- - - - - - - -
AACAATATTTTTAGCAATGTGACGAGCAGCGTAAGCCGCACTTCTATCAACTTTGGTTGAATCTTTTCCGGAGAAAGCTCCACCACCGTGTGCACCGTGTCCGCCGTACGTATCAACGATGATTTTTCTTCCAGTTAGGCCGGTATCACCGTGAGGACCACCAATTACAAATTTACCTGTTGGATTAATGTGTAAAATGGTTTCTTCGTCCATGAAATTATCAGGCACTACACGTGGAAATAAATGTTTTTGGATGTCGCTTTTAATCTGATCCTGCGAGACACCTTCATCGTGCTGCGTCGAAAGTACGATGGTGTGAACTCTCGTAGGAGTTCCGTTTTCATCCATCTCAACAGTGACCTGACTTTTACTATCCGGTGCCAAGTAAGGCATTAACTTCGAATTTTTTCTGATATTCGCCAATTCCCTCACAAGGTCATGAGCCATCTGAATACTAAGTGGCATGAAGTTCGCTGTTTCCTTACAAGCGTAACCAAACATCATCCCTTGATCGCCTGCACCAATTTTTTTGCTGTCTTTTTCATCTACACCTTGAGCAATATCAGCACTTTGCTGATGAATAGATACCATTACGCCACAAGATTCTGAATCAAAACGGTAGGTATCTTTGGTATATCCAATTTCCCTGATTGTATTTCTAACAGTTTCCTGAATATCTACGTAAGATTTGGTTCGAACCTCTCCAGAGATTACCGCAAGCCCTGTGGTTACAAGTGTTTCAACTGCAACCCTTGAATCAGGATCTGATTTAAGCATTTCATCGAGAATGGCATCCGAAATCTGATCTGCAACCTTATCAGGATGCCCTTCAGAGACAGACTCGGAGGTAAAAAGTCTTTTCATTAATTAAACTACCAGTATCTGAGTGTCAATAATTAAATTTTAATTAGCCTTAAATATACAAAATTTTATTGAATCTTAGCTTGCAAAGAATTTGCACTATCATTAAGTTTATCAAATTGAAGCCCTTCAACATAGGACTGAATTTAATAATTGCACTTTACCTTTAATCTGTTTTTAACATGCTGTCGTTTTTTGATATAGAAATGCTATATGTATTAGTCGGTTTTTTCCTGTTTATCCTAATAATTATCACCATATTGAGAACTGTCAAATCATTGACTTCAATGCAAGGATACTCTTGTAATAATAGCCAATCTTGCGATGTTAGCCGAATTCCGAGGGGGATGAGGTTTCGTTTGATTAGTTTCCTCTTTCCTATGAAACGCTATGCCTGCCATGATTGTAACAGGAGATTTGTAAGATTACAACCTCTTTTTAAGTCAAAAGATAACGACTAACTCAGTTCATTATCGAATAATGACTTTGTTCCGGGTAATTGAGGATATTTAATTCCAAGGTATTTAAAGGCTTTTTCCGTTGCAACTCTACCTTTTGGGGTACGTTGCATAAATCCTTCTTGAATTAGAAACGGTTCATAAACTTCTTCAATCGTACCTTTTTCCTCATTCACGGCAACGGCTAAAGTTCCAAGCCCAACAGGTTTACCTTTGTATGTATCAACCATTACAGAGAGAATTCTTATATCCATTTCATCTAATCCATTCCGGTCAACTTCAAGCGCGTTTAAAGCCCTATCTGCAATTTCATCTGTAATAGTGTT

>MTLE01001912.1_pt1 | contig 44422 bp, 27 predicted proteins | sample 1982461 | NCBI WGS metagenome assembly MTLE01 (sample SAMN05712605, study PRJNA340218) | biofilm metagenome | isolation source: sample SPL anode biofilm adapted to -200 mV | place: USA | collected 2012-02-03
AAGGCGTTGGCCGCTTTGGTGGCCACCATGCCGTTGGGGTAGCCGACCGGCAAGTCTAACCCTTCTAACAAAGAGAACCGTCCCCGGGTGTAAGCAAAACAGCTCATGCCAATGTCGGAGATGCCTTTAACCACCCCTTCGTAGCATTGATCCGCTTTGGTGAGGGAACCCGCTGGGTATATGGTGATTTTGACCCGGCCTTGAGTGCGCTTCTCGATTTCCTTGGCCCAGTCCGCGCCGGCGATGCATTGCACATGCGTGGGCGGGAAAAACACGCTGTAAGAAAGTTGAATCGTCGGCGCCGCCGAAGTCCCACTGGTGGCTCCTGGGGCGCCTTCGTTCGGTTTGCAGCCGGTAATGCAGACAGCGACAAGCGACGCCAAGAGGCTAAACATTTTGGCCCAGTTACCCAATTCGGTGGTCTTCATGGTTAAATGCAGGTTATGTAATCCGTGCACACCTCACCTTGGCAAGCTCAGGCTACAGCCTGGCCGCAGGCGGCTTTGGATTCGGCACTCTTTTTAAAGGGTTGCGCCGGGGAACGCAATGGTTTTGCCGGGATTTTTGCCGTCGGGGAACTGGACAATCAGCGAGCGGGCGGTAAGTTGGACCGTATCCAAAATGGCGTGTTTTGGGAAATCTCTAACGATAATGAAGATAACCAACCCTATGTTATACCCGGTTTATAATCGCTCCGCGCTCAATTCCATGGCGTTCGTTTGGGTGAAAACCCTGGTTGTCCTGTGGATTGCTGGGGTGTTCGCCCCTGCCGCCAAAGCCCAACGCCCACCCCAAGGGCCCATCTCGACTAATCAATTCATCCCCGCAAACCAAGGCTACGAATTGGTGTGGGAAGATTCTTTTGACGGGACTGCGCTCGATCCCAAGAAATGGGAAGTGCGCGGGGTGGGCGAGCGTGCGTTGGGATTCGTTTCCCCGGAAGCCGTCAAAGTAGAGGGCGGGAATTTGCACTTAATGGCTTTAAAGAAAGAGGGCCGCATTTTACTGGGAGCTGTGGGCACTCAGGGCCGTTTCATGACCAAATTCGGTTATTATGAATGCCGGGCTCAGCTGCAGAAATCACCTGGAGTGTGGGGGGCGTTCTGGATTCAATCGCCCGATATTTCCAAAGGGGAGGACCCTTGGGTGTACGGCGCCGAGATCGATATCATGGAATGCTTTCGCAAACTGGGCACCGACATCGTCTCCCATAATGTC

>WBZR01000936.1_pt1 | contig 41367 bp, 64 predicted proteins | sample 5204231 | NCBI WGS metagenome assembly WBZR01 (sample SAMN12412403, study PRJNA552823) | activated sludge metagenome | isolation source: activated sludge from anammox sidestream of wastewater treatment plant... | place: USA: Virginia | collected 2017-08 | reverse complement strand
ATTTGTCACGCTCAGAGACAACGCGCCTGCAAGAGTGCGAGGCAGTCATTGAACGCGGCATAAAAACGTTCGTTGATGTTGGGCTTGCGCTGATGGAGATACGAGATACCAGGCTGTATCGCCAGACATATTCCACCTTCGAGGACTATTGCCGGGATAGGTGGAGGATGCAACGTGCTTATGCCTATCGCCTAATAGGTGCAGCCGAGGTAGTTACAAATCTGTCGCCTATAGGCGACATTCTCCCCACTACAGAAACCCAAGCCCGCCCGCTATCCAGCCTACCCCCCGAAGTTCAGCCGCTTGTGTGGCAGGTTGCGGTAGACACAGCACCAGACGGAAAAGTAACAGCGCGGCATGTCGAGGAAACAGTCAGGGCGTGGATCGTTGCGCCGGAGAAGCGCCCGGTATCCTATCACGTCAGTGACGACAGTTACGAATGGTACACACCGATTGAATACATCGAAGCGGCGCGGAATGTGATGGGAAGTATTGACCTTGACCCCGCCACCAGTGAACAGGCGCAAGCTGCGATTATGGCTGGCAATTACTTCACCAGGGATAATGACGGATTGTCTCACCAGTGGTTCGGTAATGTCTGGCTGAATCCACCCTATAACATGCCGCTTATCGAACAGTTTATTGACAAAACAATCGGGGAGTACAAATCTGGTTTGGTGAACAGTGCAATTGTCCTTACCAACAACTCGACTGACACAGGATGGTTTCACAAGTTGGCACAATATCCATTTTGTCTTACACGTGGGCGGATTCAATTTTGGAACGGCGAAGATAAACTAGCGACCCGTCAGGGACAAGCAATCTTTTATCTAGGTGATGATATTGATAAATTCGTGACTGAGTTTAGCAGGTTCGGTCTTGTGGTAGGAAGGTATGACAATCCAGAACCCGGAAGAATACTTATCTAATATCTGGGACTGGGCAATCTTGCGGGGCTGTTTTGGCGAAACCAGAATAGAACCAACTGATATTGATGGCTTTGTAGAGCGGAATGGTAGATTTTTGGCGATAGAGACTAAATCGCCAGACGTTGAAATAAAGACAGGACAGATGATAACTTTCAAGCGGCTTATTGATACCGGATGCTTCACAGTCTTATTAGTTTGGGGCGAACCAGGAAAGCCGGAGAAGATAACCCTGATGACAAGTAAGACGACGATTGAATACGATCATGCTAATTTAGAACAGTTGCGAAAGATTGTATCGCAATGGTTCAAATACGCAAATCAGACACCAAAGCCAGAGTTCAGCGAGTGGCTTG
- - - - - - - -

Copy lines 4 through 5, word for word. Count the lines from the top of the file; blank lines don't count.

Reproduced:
>WBZR01000936.1_pt1 | contig 41367 bp, 64 predicted proteins | sample 5204231 | NCBI WGS metagenome assembly WBZR01 (sample SAMN12412403, study PRJNA552823) | activated sludge metagenome | isolation source: activated sludge from anammox sidestream of wastewater treatment plant... | place: USA: Virginia | collected 2017-08 | reverse complement strand
ATTTGTCACGCTCAGAGACAACGCGCCTGCAAGAGTGCGAGGCAGTCATTGAACGCGGCATAAAAACGTTCGTTGATGTTGGGCTTGCGCTGATGGAGATACGAGATACCAGGCTGTATCGCCAGACATATTCCACCTTCGAGGACTATTGCCGGGATAGGTGGAGGATGCAACGTGCTTATGCCTATCGCCTAATAGGTGCAGCCGAGGTAGTTACAAATCTGTCGCCTATAGGCGACATTCTCCCCACTACAGAAACCCAAGCCCGCCCGCTATCCAGCCTACCCCCCGAAGTTCAGCCGCTTGTGTGGCAGGTTGCGGTAGACACAGCACCAGACGGAAAAGTAACAGCGCGGCATGTCGAGGAAACAGTCAGGGCGTGGATCGTTGCGCCGGAGAAGCGCCCGGTATCCTATCACGTCAGTGACGACAGTTACGAATGGTACACACCGATTGAATACATCGAAGCGGCGCGGAATGTGATGGGAAGTATTGACCTTGACCCCGCCACCAGTGAACAGGCGCAAGCTGCGATTATGGCTGGCAATTACTTCACCAGGGATAATGACGGATTGTCTCACCAGTGGTTCGGTAATGTCTGGCTGAATCCACCCTATAACATGCCGCTTATCGAACAGTTTATTGACAAAACAATCGGGGAGTACAAATCTGGTTTGGTGAACAGTGCAATTGTCCTTACCAACAACTCGACTGACACAGGATGGTTTCACAAGTTGGCACAATATCCATTTTGTCTTACACGTGGGCGGATTCAATTTTGGAACGGCGAAGATAAACTAGCGACCCGTCAGGGACAAGCAATCTTTTATCTAGGTGATGATATTGATAAATTCGTGACTGAGTTTAGCAGGTTCGGTCTTGTGGTAGGAAGGTATGACAATCCAGAACCCGGAAGAATACTTATCTAATATCTGGGACTGGGCAATCTTGCGGGGCTGTTTTGGCGAAACCAGAATAGAACCAACTGATATTGATGGCTTTGTAGAGCGGAATGGTAGATTTTTGGCGATAGAGACTAAATCGCCAGACGTTGAAATAAAGACAGGACAGATGATAACTTTCAAGCGGCTTATTGATACCGGATGCTTCACAGTCTTATTAGTTTGGGGCGAACCAGGAAAGCCGGAGAAGATAACCCTGATGACAAGTAAGACGACGATTGAATACGATCATGCTAATTTAGAACAGTTGCGAAAGATTGTATCGCAATGGTTCAAATACGCAAATCAGACACCAAAGCCAGAGTTCAGCGAGTGGCTTG